SPSS has the Count Values within Cases option, but R does not have an equivalent function. Here are two functions that you might find helpful, each of which counts values within cases inside a rectangular array. For example, you might have a dataset consisting of responses to a questionnaire involving multiple Likert items scored 1 …

Test for the existence of particular values using the any() and all() commands Create a vector b: b

Counting elements in a dataset Combining the length() and which() commands gives a handy method of counting elements that meet particular criteria. b <- c(7, 2, 4, 3, -1, -2, 3, 3, 6, 8, 12, 7, 3) b Let’s count the 3s in the vector b. count3 <- length(which(b == 3)) count3 In fact, you …

In Part 15, we saw how to create a simple Generalised Linear Model on binary data using the glm() command. We continue with the same glm (modelling the vs variable on the weight and engine displacement) on the same data set – the mtcars dataset – which is built into R. model

In Part 15, let’s see how to create simple Generalised Linear Models in R. Ordinary Least Squares regression provides linear models of continuous variables. However, much data of interest to statisticians and researchers are not continuous and so other methods must be used to create useful predictive models. The glm() command is designed to perform …

In Part 14, let’s see how to create pie charts in R. Let’s create a simple pie chart using the pie() command. As always, we set up a vector of numbers and then we plot them. B <- c(2, 4, 5, 7, 12, 14, 16) Create a simple pie chart. pie(B) Now let’s create a …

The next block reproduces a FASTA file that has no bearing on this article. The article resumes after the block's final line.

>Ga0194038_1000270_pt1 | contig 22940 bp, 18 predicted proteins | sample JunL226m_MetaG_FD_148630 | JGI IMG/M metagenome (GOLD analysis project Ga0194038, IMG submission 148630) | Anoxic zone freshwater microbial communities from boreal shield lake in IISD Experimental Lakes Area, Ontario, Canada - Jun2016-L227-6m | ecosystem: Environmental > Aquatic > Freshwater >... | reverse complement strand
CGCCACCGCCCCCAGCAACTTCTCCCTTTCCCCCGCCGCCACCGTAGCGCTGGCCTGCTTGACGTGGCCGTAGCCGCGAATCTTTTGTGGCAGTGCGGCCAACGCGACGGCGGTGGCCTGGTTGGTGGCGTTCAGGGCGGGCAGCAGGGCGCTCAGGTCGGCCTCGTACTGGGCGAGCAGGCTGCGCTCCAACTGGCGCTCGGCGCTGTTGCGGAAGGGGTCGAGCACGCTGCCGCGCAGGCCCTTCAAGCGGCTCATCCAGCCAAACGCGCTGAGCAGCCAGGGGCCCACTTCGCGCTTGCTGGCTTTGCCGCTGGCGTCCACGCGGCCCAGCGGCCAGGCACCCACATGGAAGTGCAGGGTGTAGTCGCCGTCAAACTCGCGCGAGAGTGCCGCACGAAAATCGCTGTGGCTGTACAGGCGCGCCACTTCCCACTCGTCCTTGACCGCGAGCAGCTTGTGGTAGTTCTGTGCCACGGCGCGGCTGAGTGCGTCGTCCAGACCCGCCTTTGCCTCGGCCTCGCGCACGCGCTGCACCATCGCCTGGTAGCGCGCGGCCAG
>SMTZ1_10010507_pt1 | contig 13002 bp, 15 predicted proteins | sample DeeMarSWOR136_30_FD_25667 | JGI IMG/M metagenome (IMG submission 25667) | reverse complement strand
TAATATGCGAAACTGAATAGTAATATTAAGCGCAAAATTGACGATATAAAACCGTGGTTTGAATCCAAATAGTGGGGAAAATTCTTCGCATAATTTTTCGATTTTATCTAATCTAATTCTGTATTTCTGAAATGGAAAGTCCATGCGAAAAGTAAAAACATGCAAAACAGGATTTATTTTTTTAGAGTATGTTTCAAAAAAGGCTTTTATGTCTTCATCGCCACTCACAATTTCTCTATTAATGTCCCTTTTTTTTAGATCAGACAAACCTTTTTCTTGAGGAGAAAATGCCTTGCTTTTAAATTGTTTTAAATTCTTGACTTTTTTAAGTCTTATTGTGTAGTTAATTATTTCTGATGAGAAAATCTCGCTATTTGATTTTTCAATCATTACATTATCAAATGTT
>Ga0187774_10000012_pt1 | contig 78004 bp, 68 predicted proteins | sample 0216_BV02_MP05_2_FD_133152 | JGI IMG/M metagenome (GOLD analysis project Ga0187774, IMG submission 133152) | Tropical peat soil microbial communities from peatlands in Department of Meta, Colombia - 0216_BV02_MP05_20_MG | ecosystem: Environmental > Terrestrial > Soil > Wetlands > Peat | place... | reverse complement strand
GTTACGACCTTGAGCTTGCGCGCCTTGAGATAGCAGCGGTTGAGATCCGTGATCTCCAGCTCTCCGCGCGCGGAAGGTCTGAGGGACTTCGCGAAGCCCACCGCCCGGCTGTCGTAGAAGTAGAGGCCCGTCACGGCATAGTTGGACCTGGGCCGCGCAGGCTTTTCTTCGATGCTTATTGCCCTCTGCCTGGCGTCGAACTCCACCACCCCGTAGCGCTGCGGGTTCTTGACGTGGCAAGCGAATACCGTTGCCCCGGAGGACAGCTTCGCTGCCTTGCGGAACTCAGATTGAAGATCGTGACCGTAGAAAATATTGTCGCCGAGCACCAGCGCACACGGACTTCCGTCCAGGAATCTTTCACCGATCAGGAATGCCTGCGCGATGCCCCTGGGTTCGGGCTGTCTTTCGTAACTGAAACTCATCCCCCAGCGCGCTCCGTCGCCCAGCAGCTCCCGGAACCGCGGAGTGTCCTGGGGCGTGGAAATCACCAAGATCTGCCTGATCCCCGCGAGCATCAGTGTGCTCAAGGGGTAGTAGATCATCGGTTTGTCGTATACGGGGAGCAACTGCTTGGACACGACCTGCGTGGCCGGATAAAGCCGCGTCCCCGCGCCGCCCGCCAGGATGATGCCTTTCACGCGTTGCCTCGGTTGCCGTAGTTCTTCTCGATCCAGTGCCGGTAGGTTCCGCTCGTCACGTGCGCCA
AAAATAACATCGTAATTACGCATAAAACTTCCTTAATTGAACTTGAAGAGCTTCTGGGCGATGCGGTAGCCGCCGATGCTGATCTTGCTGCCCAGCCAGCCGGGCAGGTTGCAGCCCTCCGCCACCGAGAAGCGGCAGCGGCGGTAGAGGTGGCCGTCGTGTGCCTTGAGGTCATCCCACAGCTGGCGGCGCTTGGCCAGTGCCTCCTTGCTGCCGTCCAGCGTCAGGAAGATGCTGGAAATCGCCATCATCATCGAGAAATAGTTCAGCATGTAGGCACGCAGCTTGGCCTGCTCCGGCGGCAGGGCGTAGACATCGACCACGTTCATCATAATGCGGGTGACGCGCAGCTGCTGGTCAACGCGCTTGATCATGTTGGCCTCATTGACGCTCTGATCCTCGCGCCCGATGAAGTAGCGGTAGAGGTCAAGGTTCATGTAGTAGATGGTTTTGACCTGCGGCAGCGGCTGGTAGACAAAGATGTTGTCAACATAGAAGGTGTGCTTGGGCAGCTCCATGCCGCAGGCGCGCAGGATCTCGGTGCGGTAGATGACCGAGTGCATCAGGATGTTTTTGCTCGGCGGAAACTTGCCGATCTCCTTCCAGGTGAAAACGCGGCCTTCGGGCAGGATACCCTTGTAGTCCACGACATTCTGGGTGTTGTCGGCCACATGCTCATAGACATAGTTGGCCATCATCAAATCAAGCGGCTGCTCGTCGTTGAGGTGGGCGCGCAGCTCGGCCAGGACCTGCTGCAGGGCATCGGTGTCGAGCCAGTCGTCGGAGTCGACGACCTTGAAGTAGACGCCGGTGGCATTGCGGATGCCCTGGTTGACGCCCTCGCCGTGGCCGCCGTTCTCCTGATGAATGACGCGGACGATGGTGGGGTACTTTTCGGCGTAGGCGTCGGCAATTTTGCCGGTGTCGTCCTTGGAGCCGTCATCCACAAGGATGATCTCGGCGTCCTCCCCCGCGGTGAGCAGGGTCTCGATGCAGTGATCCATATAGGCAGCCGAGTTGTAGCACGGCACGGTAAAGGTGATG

In Part 13, let’s see how to create boxplots in R. Let’s create a simple boxplot using the boxplot() command, which is easy to use. First, we set up a vector of numbers and then we plot them. Boxplots can be created for individual variables or for variables by group. The syntax is boxplot(x, data=), …

In Part 12, let’s see how to create histograms in R. Let’s create a simple histogram using the hist() command, which is easy to use, but actually quite sophisticated. First, we set up a vector of numbers and then we create a histogram. B <- c(2, 4, 5, 7, 12, 14, 16) hist(B) That was …

In Part 11, let’s see how to create bar charts in R. Let’s create a simple bar chart using the barplot() command, which is easy to use. First, we set up a vector of numbers. Then we count them using the table() command, and then we plot them. The table() command creates a simple table …

In Part 10, let’s look at the aggregate() command for creating summary tables using R. You may have a complex dataset that includes categorical variables of several levels, and you may wish to create summary tables for each level of the categorical variable. For example, your dataset may include the variable Gender, a two-level categorical …